Why Japanese Arcade Gaming is Light Years Ahead of the Rest
Whenever you hear someone talking about how there is no progression in the modern arcade gaming world, you instantly know that they’ve never been to Japan. While unfortunate, this statement is very true when you think about how arcades are received and perceived in the United States. While you struggle to think of the name of just one 24 hour arcade gaming spot in the U.S., fans can rattle off at least three or four amusement park sized arcades in Japan. The traditional cocktail arcade game is no more, but Japanese developers have made it into something even more exciting. Titles like Konami’s Steel Chronicle Ganesh is modeled to look like a space capsule of sorts. With two joysticks set on either side of a small control display, the arcade game unit moves, twists and shakes as you play.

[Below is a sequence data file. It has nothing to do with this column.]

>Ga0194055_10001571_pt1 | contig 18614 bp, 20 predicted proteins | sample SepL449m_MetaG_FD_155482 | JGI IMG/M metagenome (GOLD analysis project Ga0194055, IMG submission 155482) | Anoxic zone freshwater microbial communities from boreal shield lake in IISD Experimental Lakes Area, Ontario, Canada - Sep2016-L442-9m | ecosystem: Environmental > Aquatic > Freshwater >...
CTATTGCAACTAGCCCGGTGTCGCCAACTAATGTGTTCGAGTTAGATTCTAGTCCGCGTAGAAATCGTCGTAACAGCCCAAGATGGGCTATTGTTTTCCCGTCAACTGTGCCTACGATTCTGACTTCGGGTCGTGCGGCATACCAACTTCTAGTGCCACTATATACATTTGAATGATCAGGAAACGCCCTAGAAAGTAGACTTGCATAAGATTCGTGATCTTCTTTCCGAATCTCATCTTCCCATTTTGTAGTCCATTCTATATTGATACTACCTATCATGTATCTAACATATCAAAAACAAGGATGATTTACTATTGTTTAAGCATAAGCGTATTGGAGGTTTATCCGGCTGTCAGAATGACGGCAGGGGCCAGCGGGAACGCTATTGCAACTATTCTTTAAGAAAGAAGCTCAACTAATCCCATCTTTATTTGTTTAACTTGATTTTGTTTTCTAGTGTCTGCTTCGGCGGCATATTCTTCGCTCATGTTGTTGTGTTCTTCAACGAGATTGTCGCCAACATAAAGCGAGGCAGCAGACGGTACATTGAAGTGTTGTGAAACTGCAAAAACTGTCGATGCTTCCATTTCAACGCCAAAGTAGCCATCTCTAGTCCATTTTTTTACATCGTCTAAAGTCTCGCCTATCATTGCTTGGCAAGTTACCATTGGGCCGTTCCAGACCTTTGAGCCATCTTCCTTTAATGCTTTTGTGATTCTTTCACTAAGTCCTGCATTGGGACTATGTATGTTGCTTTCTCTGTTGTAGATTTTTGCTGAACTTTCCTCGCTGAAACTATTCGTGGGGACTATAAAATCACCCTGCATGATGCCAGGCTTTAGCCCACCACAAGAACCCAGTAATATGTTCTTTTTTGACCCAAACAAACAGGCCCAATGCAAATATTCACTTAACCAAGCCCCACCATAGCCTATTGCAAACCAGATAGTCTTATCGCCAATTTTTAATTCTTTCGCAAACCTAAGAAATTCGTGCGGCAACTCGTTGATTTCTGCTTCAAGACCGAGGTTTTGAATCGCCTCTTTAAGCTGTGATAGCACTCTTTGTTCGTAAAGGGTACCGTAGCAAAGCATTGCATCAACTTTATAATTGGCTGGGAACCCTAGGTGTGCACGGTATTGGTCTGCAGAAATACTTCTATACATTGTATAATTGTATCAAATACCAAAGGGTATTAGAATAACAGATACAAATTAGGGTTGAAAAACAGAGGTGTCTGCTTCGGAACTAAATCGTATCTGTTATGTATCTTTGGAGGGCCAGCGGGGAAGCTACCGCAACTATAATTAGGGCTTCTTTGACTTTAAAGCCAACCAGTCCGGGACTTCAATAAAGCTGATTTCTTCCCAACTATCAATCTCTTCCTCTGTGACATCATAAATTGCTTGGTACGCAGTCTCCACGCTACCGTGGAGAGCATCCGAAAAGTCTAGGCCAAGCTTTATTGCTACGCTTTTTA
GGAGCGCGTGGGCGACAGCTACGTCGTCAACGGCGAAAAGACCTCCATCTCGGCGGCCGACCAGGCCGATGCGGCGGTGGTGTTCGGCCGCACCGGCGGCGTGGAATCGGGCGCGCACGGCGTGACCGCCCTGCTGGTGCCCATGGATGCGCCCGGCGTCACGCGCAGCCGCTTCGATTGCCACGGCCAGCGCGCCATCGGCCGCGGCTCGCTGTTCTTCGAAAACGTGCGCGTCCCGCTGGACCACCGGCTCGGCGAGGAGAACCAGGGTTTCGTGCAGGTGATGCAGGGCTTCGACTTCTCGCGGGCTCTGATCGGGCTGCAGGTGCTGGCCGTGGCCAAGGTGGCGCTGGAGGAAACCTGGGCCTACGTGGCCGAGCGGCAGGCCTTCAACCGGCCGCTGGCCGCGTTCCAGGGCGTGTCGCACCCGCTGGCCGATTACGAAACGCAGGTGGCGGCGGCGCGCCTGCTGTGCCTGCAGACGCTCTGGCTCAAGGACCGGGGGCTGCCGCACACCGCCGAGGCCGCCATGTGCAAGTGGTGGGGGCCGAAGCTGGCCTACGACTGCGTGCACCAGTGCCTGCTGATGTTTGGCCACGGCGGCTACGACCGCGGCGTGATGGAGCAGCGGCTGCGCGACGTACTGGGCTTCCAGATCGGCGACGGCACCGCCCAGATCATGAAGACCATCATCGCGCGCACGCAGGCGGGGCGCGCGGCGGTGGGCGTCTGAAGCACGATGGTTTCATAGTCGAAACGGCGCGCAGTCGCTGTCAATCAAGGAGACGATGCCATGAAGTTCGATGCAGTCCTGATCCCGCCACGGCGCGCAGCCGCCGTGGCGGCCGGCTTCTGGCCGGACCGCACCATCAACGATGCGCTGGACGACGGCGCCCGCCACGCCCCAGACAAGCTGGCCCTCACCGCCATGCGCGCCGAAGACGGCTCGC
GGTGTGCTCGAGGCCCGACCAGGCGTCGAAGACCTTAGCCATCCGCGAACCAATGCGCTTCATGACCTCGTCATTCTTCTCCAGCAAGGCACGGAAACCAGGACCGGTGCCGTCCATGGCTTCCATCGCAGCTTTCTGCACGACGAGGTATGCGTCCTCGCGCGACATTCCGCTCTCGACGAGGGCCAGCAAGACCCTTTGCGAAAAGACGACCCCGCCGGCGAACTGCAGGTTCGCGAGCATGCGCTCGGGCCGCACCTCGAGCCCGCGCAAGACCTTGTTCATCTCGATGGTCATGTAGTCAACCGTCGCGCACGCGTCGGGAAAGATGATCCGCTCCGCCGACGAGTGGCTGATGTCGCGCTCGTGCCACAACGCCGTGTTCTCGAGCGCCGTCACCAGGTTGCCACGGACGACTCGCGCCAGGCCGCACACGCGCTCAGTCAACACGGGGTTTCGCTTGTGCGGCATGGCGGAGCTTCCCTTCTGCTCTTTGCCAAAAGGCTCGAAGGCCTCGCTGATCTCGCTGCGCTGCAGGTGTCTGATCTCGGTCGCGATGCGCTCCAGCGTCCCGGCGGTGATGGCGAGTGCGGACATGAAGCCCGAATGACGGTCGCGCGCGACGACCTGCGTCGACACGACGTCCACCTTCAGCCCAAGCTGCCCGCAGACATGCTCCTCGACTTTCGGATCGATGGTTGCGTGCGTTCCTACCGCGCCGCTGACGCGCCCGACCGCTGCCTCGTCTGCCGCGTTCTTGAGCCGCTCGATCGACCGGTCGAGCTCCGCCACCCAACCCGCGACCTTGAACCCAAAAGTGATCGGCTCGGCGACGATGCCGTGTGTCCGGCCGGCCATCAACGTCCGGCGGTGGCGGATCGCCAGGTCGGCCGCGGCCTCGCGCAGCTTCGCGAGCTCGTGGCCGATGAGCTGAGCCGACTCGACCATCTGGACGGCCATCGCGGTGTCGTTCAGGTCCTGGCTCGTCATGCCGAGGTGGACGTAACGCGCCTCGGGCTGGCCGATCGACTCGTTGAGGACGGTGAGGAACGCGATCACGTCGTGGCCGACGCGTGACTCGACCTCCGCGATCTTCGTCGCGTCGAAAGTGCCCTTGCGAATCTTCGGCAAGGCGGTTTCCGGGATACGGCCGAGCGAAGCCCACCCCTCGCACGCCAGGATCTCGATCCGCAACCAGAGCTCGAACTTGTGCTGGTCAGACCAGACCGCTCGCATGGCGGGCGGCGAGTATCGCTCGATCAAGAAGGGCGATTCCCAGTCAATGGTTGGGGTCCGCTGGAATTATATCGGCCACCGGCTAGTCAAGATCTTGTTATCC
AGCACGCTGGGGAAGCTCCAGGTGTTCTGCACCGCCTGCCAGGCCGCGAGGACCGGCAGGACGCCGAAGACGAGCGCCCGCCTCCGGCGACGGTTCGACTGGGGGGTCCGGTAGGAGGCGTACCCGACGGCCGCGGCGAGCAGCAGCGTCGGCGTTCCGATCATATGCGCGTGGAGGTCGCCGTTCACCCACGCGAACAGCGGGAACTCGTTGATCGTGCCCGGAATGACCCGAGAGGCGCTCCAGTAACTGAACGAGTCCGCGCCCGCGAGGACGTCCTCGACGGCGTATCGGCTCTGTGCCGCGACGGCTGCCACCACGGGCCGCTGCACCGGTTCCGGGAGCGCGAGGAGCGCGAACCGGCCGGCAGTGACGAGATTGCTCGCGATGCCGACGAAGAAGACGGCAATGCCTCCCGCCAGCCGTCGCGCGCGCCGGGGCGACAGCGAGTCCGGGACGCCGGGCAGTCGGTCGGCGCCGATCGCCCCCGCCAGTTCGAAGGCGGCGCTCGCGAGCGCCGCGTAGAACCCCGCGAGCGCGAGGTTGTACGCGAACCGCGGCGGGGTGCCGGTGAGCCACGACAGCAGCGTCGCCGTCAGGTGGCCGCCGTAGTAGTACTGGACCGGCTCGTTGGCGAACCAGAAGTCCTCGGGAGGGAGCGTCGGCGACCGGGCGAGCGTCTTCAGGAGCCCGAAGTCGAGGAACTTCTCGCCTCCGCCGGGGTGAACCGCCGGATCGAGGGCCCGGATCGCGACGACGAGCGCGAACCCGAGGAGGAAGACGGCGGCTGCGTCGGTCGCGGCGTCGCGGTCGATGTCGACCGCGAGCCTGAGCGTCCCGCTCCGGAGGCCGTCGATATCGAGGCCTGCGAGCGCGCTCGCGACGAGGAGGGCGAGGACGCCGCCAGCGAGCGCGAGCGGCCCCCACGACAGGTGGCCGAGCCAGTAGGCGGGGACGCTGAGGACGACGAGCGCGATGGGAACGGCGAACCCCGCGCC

First person shooter fans won’t be able to get enough of Thrill of the Night, a title from Bandai Namco that combines pop idols with the undead. Whether you sit down or stand up at the arcade, you want the experience to be as fun, memorable and unique. While U.S. based game developers may have ran for the woods during the Crash of 83’, but Japanese game makers have never stopped creating new trends.
Part of the reason that arcades are popular in Japan is because of the real estate market. Those that live in Tokyo, Kyoto or another major city likely live in a small flat or house with roommates, relatives, or friends. The Japanese go to what are known as love hotels so that they can have privacy, and owning a car is a luxury due to the efficiency of the transportation system. While you might be most comfortable setting up your Xbox in front of the TV, the average Japanese citizen finds more solace in the arcades. Cocktail arcade games can be fun, but playing them endlessly can cause the senses to become overwhelmed. Meeting a happy medium between the hopelessness of the U.S. arcade gaming market and the overzealousness of Japanese arcade gaming is ideal, but not very likely at this point.